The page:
Rafael Nadal closer to Novak Djokovic on grass than on hard courts – says his coach

Shahida Jacobs
Rafael Nadal at Wimbledon
Rafael Nadal at Wimbledon

Rafael Nadal has better chance of beating Novak Djokovic on grass at Wimbledon than on the hard-courts, according to his coach Francisco Roig.

While Nadal is no doubt the King of Clay having won a record-extending 14th title at Roland Garros earlier in June, he will be the first to admit that his grass-court and hard-court game is not quite on par with that of Djokovic.

Six of Djokovic’s 20 Grand Slams have come on the grass at Wimbledon, nine on the Australian Open hard courts and three at the US Open (also hard courts). Nadal, meanwhile, has won two titles at SW19, two in Melbourne and four at Flushing Meadows.

Although Djokovic is the overwhelming favourite to once again be the last man standing at the All England Club this year, Roig is closer to the Serbian on grass than on hard surfaces.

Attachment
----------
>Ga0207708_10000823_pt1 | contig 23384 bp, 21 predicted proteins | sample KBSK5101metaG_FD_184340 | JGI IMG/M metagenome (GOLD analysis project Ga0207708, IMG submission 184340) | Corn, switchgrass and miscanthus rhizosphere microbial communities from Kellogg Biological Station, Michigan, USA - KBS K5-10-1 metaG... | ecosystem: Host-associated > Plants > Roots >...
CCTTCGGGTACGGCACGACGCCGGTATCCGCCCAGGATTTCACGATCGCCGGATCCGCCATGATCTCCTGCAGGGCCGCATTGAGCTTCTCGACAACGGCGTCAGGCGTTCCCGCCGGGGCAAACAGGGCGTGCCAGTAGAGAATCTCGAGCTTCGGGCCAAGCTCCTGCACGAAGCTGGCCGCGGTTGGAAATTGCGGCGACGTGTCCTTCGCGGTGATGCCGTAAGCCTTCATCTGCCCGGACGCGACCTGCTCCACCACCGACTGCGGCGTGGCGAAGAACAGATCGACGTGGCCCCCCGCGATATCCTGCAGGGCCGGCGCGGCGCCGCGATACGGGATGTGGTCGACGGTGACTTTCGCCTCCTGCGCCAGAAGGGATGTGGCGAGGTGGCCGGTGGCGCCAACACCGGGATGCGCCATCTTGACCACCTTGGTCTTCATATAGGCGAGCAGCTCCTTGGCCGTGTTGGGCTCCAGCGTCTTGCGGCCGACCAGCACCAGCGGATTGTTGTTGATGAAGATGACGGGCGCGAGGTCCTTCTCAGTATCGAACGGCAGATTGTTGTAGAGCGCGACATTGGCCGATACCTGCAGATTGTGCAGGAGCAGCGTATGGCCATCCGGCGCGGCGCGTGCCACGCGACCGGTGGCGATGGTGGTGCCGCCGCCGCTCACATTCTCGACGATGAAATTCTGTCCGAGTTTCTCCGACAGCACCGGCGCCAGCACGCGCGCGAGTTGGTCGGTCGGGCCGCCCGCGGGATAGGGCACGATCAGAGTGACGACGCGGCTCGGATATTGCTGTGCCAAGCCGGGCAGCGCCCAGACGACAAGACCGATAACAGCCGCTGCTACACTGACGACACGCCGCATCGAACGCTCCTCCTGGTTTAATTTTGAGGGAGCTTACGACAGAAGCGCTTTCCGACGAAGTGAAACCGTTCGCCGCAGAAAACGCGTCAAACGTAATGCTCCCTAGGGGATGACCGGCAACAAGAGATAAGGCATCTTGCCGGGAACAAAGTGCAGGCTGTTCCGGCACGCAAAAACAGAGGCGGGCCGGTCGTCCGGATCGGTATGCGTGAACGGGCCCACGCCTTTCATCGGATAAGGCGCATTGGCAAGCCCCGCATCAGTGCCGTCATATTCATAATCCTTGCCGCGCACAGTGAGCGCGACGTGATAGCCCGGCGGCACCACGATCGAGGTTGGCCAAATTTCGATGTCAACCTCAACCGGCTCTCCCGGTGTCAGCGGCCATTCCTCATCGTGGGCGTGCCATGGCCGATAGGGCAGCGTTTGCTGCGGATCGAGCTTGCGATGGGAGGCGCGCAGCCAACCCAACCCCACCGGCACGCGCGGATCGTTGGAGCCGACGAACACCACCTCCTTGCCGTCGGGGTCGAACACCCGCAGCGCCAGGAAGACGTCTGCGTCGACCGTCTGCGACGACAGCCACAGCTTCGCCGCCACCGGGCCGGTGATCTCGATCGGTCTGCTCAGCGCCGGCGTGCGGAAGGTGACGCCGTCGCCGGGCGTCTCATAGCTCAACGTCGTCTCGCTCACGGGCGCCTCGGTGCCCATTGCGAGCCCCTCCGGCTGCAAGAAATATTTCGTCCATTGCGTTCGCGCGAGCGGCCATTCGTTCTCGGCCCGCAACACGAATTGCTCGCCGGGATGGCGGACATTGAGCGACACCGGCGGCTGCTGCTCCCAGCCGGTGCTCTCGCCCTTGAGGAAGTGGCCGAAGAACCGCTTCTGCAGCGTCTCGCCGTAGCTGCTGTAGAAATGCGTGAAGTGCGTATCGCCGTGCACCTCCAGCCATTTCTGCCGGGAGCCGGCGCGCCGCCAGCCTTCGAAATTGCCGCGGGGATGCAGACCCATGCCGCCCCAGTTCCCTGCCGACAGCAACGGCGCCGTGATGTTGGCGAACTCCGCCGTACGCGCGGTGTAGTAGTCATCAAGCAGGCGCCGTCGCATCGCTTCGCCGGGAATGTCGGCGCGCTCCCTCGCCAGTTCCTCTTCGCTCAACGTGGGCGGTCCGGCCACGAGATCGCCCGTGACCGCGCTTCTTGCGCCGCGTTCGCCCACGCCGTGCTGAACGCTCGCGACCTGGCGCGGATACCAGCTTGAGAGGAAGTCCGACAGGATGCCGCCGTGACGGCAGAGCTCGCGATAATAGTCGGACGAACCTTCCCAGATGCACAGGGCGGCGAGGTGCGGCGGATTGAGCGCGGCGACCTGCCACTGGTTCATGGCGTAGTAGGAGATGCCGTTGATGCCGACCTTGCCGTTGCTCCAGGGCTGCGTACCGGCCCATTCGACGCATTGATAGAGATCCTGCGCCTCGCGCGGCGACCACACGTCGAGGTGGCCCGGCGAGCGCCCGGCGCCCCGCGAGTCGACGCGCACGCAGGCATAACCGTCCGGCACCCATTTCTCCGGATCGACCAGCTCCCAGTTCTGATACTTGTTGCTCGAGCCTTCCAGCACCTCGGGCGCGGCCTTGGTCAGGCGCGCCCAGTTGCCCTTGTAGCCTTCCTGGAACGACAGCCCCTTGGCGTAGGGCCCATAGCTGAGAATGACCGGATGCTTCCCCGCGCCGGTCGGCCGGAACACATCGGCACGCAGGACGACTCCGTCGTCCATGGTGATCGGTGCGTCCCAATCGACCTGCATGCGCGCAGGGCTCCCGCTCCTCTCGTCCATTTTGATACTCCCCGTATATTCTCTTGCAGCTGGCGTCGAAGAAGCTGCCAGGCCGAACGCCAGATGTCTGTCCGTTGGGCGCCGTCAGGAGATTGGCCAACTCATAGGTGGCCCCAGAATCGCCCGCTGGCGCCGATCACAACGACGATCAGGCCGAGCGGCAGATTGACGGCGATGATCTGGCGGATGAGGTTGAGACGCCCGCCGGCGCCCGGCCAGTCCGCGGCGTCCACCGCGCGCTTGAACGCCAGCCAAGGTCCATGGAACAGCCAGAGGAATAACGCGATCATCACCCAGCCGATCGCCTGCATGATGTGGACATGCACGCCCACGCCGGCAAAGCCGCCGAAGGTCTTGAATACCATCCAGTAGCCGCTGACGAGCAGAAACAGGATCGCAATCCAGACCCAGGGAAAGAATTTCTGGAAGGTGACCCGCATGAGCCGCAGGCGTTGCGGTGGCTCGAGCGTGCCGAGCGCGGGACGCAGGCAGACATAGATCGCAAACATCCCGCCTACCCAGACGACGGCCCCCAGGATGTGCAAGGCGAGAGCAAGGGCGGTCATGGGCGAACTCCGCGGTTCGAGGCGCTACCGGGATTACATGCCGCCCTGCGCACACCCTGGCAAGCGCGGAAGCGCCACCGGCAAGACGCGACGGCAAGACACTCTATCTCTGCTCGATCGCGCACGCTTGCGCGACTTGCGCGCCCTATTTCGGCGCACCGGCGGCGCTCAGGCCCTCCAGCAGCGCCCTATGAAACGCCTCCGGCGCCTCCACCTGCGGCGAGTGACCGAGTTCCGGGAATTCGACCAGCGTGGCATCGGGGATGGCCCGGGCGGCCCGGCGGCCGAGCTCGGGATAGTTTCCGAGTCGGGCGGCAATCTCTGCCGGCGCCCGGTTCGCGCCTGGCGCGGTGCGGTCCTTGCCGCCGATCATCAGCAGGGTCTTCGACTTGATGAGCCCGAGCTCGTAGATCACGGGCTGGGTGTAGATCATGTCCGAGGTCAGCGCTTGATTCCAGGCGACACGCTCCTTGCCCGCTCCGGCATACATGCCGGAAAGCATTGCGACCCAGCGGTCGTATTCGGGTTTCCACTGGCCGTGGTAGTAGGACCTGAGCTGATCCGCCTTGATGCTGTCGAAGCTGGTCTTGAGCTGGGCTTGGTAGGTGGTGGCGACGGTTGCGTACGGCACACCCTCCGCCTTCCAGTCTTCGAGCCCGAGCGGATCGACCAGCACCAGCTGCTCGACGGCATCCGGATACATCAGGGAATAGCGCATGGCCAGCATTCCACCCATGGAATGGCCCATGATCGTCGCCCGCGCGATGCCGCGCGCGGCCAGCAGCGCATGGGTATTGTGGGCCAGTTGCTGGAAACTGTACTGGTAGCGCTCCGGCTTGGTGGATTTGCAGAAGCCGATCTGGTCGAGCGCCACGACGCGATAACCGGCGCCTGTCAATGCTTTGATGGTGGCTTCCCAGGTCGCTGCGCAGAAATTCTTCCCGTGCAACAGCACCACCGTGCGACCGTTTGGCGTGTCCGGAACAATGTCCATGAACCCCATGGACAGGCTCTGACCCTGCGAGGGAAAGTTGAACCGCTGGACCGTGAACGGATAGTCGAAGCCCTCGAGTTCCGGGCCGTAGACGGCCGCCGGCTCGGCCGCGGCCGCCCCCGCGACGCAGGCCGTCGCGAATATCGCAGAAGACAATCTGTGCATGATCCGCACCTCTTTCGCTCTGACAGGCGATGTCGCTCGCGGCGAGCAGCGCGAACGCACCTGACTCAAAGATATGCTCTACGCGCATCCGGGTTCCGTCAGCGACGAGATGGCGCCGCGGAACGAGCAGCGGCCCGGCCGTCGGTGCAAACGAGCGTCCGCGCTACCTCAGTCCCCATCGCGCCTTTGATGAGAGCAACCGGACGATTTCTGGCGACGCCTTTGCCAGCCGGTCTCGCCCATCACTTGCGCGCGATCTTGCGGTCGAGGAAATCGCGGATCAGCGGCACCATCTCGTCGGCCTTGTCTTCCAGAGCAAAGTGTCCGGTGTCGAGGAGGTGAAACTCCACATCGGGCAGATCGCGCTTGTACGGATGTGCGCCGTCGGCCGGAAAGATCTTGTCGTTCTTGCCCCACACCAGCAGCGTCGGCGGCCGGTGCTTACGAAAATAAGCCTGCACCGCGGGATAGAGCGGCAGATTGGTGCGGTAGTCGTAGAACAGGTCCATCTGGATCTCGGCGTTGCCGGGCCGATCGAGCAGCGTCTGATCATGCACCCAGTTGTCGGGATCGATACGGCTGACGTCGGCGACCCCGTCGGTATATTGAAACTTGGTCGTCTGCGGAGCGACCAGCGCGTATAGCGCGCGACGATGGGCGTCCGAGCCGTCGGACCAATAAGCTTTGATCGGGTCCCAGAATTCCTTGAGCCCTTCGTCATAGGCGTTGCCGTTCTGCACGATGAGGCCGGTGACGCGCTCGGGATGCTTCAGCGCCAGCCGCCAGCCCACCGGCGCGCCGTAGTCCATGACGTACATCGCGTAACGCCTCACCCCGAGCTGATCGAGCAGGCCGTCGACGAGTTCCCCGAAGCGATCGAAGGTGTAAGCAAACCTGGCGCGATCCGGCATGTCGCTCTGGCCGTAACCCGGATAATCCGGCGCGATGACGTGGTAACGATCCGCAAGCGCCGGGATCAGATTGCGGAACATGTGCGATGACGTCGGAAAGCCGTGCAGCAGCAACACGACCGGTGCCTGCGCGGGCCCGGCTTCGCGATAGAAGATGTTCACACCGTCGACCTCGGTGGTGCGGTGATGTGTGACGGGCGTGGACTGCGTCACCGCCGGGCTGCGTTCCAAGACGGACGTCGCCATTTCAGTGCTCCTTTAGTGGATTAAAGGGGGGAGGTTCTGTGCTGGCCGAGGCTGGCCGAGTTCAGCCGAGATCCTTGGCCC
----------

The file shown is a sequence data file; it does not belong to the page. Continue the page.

“He had a few years in which he didn’t play well on grass, but if he’s doing well, there are fewer rivals who can beat him on grass than on hard courts,” he told ATP Tour’s Spanish website. “In that same way, I think he is closer to Djokovic on this surface than on fast. Being difficult to beat on both [surfaces] and considering that he is the favourite [at Wimbledon], there are more chances to beat him here.”

He added: “You have no choice but to be aggressive at certain times, and that helps him. Against [Roger] Federer he was too conservative [in 2019]. I told him ‘if Federer hits you four flat backhands in a row we won’t win, but if you make him cut the ball… you have a lot of chances of victory.”

Nadal played his first match on grass in three years on Tuesday, needing four sets to defeat Argentina’s Francisco Cerundolo and he will face Richard Berankis in the second round on Thursday.

“After spending three years without playing on grass, he got ahead on the scoreboard without playing great tennis,” Roig said.

“In the second set he played better, he did more damage with his ball. With the break up, the game got out of control, he lost the third, and in the fourth, it was complicated. But after three years without playing on grass, and in a first round, he’s fine.”